Therefore, as a director, you can check your business profit levels. You can do this before you pay any company dividends from your business. If you can’t pay any dividends, you should wait until your business generates more profits. You can then recheck this position at a later date.

Tax office guidance and tax on overdrawn director loan accounts 

HMRC guidance -illegal dividends 

The tax office has further guidance for the above. You can find this in Manual CTM20090. You can also find more info on this in Manual CTM15205.

Section 455 Tax 

Your accountant will prepare your accounts when your company year-end comes around. At this point, you’ll know if your business has paid you too much dividends. If it has, your accountant will have to do a dividend reversal. As a result, a reduced credit or overdrawn director’s loan account shows in the company’s accounts instead.

As we mention above, it’s best to repay any director’s loan account as soon as possible. Ideally, you should repay this within nine months of your company year-end. If you repay this after nine months, the business must pay Section 455 Tax. This tax is 33.75% of any overdrawn balance. Indeed, 33.75% is the same as the higher personal tax rate on dividends. Section 455 Tax is a temporary tax, which is repayable to the company after you repay the director loan. Please take note that although HMRC will refund the tax in the future, it’s a temporary hit on your cash flow.

We explain Section 455 Tax and overdrawn director loans in more detail in one of our other guides which covers a loan to a director.

Final thoughts on illegal dividends 

We have considered in this guide what is an illegal dividend and how this may arise. Indeed, when you’re taking dividends from your company, it’s not uncommon for the unlawful dividends position to occur. Besides, many UK contractors who experience this won’t happen to notice when an illegal dividend occurs. That is until their accountant brings it up for them. Therefore, it’s important to ensure you don’t draw any illegal dividends, as we highlight in this guide.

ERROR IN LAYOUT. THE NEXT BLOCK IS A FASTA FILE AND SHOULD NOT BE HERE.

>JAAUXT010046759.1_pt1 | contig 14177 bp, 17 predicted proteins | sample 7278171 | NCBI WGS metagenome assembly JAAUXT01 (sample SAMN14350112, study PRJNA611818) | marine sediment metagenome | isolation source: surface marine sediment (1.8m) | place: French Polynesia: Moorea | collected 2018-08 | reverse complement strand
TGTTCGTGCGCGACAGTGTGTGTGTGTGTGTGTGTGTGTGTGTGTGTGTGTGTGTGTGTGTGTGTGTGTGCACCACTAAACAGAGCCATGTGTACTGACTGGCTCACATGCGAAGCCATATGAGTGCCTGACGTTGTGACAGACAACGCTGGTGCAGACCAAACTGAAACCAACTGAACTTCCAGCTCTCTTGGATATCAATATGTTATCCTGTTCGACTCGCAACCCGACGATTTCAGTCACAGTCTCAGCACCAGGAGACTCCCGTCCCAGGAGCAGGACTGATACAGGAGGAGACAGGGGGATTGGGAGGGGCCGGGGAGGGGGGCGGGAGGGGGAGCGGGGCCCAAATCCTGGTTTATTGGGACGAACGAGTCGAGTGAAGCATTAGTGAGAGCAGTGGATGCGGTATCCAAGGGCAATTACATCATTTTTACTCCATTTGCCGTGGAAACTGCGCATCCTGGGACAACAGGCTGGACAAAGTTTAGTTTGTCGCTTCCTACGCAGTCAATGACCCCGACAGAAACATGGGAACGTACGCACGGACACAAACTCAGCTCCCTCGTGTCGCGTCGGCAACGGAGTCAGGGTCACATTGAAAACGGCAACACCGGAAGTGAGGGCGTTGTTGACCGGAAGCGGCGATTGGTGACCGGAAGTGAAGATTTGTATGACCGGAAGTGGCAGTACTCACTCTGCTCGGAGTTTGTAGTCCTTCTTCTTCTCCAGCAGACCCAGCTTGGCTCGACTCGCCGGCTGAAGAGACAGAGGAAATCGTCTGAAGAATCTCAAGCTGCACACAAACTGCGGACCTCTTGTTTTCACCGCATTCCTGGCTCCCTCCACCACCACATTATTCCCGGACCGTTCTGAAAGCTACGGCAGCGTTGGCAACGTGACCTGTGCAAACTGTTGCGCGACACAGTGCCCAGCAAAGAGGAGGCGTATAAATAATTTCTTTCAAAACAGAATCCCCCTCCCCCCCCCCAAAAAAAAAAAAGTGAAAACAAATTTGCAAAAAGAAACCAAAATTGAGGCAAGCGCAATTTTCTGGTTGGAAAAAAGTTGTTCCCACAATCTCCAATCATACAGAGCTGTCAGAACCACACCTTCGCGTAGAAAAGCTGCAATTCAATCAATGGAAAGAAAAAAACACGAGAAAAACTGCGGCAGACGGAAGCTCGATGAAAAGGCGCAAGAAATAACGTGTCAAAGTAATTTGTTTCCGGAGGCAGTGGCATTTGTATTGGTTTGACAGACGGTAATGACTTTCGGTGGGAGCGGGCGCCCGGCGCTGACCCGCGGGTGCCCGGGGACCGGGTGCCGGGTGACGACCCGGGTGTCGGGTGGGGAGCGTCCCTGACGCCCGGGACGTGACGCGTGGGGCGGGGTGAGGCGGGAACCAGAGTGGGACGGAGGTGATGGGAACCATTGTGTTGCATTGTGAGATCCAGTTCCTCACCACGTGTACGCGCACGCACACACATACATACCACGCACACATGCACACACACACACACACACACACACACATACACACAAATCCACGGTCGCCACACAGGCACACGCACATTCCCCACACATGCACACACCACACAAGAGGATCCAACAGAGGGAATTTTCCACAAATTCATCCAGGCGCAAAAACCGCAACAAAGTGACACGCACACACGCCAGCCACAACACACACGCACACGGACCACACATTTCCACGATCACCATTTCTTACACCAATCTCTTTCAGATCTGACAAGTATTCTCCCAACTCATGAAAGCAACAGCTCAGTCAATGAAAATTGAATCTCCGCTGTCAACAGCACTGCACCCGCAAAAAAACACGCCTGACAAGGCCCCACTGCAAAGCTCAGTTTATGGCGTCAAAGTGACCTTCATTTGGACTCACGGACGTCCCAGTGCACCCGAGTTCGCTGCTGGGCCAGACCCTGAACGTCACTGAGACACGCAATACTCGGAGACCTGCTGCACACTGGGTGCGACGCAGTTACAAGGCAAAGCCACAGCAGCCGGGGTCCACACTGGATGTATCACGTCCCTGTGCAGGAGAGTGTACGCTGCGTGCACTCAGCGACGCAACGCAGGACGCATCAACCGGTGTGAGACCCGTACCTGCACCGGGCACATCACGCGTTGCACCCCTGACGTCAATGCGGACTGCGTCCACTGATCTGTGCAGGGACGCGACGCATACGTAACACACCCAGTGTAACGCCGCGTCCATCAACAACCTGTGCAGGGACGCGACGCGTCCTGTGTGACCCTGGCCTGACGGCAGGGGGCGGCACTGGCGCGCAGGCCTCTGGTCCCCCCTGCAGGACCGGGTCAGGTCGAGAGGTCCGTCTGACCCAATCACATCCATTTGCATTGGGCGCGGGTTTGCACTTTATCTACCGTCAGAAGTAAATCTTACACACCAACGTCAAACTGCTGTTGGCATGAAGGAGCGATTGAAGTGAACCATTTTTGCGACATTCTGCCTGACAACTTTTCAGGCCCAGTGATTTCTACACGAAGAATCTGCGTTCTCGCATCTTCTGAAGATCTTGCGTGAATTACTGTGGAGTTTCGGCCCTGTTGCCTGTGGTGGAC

When you work out what you can draw from your business, it’s important to remember the answer to the question can I take dividends from previous years profits. If you’ve existing profits or losses brought forward in your company from the previous year, your company’s total realised profits or losses brought forward should be taken into account along with the current year’s post-tax profits, in terms of what is available for profit extraction and therefore what you can draw.

When you run your own company, it’s a good idea to keep your company’s tax savings in a separate account. Therefore, you could put these into a company savings account. This is good advice and best practice for a UK limited company contractor. This way, the company’s tax savings are kept away from the regular funds in the Current account. When tax payments become due, you can make transfers back to the Current account and make the payments to the tax offices. Therefore, if you always aim to keep your company tax savings in a separate company account, this’ll help make sure that you don’t spend them.

Link to Contractor Advice UK group on

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Published On: January 4th, 2024 / Categories: Dividends /